Who says “No” to a complimentary, or free, thing offered to you in India? The answer, no one. As the saying goes, “Nothing comes for free” and if something coming for you for free then there’s some long-lasting effect for you. And same goes for the free head massage at the barbershop.
Like many other Indian men, Ajay Kumar, 54, came away from the salon feeling refreshed after the haircut-and-massage routine last month. Soon, however, he became increasingly breathless.
The neck-crack, which is the most common massage given by the barbers in the saloon, damaged Ajay Kumar’s phrenic nerves that control the diaphragm, which in turn controls breathing. Kumar, a PSU employee, had to be put on mechanical ventilation. “He has been put on non-invasive ventilation for breathing support and may continue to be on it,” said Dr Anand Jaiswal, Director of respiratory and sleep medicine at Medanta – The Medicity
Dr said that the nerve rarely regenerates and Kumar may need ventilator support throughout his life due to diaphragm’s paralysis.
The doctor also cautioned people against getting a neck massage at saloons. “The neck massage and neck-crack that barbers ritually perform after a haircut can cause long-term damage to neck joints and surrounding tissues, muscles or nerves or even cause bilateral diaphragmatic paralysis like in this case,” the doctor said.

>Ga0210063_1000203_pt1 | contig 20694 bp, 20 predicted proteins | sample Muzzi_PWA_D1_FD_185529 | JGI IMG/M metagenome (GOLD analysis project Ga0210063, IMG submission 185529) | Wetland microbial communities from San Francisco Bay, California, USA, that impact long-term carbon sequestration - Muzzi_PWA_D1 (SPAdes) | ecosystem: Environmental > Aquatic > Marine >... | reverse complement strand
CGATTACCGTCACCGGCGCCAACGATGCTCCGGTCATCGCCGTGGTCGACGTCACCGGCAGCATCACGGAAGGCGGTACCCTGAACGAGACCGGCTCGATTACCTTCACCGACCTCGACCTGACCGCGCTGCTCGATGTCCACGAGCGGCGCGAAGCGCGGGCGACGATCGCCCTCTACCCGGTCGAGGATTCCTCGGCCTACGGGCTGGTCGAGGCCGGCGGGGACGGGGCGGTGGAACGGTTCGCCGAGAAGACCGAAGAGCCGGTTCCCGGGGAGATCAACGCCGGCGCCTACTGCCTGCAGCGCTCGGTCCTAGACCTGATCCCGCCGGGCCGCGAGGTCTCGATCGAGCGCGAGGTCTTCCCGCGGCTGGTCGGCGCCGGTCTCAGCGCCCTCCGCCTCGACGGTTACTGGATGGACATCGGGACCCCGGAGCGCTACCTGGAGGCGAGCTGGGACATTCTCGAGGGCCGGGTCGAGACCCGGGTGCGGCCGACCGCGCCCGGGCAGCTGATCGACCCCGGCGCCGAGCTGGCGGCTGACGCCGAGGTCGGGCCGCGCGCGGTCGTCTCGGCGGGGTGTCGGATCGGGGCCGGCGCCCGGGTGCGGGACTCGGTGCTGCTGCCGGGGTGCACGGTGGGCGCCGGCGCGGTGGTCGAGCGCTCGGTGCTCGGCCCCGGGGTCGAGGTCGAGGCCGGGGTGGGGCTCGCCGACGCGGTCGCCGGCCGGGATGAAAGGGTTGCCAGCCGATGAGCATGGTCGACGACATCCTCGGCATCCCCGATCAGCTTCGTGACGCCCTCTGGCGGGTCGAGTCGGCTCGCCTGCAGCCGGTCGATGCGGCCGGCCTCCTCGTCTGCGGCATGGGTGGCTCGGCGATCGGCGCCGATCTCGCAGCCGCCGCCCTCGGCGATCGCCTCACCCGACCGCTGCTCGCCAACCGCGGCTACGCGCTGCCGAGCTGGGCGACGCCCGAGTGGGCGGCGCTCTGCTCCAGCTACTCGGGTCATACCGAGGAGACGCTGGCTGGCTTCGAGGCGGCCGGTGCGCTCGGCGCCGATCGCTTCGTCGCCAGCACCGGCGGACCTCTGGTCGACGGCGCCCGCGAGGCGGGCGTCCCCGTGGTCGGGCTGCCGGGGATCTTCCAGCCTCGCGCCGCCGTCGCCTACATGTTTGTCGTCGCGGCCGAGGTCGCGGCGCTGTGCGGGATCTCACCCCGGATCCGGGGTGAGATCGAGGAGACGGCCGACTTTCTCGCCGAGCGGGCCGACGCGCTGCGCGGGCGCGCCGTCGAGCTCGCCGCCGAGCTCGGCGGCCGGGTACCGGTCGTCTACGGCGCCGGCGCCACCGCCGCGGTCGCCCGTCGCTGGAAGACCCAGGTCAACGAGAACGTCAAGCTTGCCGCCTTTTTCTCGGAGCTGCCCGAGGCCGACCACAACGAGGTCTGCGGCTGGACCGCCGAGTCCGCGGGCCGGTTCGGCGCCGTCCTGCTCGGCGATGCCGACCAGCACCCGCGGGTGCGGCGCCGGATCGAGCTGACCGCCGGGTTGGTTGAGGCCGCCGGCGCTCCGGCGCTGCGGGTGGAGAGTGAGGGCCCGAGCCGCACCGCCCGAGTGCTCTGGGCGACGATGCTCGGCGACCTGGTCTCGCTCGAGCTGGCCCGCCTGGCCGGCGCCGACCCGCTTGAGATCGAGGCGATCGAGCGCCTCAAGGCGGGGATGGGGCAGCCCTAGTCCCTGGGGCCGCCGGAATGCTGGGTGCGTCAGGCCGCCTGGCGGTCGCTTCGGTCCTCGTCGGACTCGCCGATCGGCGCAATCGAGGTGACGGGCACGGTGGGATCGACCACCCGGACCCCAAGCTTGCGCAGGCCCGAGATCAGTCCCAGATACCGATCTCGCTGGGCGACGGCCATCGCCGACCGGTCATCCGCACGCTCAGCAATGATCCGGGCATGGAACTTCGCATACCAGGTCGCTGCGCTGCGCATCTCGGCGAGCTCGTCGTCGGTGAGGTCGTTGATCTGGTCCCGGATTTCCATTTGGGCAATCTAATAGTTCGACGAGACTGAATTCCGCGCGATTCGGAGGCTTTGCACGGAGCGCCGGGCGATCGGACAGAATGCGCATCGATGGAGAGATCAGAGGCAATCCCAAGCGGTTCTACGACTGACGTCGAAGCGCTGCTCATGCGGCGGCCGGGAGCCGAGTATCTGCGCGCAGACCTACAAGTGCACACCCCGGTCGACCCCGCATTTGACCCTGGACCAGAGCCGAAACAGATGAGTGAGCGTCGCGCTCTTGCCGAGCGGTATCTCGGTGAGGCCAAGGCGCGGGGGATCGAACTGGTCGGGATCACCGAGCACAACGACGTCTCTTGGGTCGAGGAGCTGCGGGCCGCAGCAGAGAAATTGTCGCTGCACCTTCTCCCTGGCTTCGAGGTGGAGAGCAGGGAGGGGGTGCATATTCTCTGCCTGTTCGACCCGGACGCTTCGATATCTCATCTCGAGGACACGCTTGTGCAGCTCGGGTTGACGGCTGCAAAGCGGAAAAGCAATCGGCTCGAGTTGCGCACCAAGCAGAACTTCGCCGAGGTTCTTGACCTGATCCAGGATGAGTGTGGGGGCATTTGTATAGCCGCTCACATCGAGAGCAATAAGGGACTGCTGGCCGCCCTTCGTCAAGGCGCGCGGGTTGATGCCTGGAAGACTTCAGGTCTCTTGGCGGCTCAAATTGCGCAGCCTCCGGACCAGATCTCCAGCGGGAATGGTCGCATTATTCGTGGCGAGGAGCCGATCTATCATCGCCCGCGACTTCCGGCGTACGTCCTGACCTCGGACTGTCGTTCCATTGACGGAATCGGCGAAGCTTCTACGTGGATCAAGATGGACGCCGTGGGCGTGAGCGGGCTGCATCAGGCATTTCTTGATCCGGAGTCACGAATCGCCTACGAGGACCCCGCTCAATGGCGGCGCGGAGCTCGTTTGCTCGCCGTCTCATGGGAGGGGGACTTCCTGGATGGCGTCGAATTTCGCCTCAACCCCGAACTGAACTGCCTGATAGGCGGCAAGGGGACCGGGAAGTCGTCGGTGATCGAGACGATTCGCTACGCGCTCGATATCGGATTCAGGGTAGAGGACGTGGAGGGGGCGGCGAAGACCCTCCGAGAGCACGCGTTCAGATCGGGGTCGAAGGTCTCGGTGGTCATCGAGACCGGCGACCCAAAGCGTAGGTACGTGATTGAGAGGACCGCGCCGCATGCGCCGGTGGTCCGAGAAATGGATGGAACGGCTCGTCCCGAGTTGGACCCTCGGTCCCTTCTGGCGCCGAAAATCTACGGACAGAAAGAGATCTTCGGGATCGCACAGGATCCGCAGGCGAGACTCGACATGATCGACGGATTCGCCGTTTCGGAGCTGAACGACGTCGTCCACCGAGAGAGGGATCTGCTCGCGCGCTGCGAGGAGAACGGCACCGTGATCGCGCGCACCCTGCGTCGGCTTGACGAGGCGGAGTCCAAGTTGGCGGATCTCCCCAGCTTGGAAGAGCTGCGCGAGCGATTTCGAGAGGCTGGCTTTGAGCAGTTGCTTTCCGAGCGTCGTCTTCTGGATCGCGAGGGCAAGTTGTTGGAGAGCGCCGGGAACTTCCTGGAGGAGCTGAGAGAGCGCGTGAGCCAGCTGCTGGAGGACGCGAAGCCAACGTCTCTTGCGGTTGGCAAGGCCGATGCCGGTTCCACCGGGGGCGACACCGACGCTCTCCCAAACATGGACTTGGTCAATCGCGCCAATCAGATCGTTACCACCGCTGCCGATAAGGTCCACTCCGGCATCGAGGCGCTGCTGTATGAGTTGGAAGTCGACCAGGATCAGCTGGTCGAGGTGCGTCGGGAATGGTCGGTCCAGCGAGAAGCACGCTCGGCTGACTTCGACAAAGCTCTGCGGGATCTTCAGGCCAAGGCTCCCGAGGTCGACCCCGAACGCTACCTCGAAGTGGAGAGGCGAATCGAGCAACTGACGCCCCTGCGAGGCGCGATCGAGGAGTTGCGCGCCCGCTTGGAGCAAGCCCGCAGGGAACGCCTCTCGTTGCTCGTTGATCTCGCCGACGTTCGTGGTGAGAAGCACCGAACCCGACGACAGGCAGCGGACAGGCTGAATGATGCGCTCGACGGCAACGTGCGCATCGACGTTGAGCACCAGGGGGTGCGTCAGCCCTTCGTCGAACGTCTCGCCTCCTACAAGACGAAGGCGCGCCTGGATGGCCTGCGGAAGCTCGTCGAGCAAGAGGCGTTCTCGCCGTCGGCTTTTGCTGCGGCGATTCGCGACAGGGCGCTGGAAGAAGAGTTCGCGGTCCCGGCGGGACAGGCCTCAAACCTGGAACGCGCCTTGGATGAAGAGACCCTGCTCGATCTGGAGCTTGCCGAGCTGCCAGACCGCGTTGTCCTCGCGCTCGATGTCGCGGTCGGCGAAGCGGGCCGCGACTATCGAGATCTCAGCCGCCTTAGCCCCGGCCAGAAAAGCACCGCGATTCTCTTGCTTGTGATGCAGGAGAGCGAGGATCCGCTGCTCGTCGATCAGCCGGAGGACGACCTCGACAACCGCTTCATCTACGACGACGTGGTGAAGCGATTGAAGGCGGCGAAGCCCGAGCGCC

In many of the cases, breathlessness is associated with the heart or lung. When Kumar came to Medanta with the problem, doctors conducted the series of tests to diagnose the problem while treating him for other suspected causes. When the problem persisted, they looked at medical literature for clues. “While examining him, we noticed Kumar had a paradoxical breathing pattern. His chest was moving inward instead of expanding. This abnormal chest movement affected the breathing pattern and led to a drop in his blood oxygen levels,” Jaiswal explained.
He added, “As we investigated the possible reasons for the paradoxical breathing, a neurological examination revealed Kumar was suffering from a damaged phrenic nerve. Because he had no other existing illness to explain it, and literature had some examples about neck-crack causing such problem, we questioned Kumar and found that his neck massage had caused the condition.”
In a typical Indian barber shop, it is not uncommon to find customers such as Kumar who like to end their haircut with a massage and a customary neck-crack. People get it done because they find it relaxing and believe a neck massage is a good practice to keep the neck loose. Dr Shakir Husain, Director, stroke and neurovascular clinic at Neo hospital, said these neck massages can also lead to dissection of the vertebral artery.
“If the dissection or tear is minor, it heals naturally. Blood thinners have to be given for two to three months. But in some cases, surgery has to be done to clear an aneurysm caused due to the tear,” he said. Damage to the artery during neck manipulation is also seen in patients opting for chiropractic therapy for musculoskeletal problems. “It may lead to disabling stroke or fatality,” the senior neurosurgeon said.